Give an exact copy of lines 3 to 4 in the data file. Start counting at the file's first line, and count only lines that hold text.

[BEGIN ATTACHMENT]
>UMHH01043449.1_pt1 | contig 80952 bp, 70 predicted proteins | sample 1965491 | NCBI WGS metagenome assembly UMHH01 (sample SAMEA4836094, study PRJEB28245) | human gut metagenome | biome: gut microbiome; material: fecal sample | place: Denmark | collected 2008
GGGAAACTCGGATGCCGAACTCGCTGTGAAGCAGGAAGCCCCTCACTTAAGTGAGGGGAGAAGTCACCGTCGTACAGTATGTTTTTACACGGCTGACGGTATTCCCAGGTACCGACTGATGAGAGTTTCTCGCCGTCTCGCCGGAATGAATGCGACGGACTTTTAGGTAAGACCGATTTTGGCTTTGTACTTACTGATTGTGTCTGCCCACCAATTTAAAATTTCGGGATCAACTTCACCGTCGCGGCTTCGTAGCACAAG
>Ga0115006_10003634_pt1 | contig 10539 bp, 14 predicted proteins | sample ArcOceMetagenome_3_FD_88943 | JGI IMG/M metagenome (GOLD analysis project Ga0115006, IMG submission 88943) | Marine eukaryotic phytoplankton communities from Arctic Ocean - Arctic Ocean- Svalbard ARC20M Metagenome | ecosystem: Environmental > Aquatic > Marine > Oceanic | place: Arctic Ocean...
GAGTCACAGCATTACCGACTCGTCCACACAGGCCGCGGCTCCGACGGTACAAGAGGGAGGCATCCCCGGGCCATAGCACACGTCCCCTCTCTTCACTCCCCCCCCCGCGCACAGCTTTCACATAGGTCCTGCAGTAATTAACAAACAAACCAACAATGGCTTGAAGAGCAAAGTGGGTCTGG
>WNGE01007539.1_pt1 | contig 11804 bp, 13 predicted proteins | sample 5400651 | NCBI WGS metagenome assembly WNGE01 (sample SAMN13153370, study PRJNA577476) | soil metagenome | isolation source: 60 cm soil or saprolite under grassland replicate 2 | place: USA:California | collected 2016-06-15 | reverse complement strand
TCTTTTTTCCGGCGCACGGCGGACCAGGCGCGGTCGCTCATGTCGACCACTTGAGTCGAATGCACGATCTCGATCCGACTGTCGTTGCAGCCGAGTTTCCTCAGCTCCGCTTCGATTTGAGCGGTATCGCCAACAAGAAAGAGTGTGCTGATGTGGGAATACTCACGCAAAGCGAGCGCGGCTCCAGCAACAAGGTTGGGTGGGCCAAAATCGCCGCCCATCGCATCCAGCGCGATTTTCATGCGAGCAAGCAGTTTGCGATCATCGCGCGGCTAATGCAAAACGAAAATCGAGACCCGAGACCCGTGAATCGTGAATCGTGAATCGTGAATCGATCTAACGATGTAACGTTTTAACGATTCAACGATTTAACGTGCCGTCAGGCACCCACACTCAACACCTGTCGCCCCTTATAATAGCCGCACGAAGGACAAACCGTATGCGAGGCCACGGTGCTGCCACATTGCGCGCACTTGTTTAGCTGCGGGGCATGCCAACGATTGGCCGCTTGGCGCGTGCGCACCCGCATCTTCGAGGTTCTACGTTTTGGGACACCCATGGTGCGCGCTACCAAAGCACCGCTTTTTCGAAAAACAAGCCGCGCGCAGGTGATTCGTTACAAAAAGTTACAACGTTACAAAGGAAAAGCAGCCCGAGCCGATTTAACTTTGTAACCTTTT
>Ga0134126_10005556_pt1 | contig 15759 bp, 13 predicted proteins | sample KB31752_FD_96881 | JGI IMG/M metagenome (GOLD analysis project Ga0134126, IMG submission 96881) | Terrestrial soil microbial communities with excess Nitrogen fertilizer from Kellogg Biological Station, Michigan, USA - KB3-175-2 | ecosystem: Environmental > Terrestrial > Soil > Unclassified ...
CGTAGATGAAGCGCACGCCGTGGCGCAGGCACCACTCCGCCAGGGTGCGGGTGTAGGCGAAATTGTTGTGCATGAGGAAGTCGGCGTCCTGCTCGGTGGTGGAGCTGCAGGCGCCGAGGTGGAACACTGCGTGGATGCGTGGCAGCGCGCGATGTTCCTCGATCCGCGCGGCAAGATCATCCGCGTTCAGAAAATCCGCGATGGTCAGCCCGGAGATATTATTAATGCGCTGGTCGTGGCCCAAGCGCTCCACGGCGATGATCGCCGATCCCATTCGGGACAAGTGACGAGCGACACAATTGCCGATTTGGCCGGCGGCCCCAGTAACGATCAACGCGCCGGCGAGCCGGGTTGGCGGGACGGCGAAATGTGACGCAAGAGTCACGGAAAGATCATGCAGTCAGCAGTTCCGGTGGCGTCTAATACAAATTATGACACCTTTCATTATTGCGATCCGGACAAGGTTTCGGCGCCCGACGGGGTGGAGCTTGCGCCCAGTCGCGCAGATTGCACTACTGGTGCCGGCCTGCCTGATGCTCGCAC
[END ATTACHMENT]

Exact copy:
>Ga0115006_10003634_pt1 | contig 10539 bp, 14 predicted proteins | sample ArcOceMetagenome_3_FD_88943 | JGI IMG/M metagenome (GOLD analysis project Ga0115006, IMG submission 88943) | Marine eukaryotic phytoplankton communities from Arctic Ocean - Arctic Ocean- Svalbard ARC20M Metagenome | ecosystem: Environmental > Aquatic > Marine > Oceanic | place: Arctic Ocean...
GAGTCACAGCATTACCGACTCGTCCACACAGGCCGCGGCTCCGACGGTACAAGAGGGAGGCATCCCCGGGCCATAGCACACGTCCCCTCTCTTCACTCCCCCCCCCGCGCACAGCTTTCACATAGGTCCTGCAGTAATTAACAAACAAACCAACAATGGCTTGAAGAGCAAAGTGGGTCTGG